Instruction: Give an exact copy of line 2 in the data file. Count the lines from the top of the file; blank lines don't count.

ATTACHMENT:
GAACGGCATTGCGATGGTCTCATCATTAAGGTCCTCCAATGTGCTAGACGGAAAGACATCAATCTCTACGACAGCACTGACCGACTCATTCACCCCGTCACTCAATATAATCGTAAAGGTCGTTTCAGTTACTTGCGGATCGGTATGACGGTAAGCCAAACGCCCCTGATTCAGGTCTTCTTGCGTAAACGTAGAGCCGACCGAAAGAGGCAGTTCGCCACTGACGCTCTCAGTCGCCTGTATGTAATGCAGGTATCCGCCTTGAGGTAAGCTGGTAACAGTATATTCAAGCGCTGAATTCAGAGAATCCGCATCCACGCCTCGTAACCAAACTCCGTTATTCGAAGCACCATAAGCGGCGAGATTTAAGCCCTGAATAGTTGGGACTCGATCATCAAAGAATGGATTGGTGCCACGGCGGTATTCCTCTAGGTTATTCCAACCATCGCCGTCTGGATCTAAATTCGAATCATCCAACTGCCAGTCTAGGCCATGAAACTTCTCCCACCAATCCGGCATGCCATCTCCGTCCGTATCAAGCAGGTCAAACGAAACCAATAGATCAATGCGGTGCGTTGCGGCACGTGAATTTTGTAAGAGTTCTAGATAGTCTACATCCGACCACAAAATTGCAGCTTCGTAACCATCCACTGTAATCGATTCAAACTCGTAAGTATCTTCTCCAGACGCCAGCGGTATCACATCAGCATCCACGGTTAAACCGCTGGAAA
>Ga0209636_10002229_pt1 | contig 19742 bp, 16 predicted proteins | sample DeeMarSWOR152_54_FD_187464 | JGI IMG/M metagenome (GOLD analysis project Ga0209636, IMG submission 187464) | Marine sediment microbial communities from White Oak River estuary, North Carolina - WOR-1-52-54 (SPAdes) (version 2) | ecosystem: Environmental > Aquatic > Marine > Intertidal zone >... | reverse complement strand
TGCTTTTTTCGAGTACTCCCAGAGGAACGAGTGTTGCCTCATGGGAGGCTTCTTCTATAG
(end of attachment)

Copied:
>Ga0209636_10002229_pt1 | contig 19742 bp, 16 predicted proteins | sample DeeMarSWOR152_54_FD_187464 | JGI IMG/M metagenome (GOLD analysis project Ga0209636, IMG submission 187464) | Marine sediment microbial communities from White Oak River estuary, North Carolina - WOR-1-52-54 (SPAdes) (version 2) | ecosystem: Environmental > Aquatic > Marine > Intertidal zone >... | reverse complement strand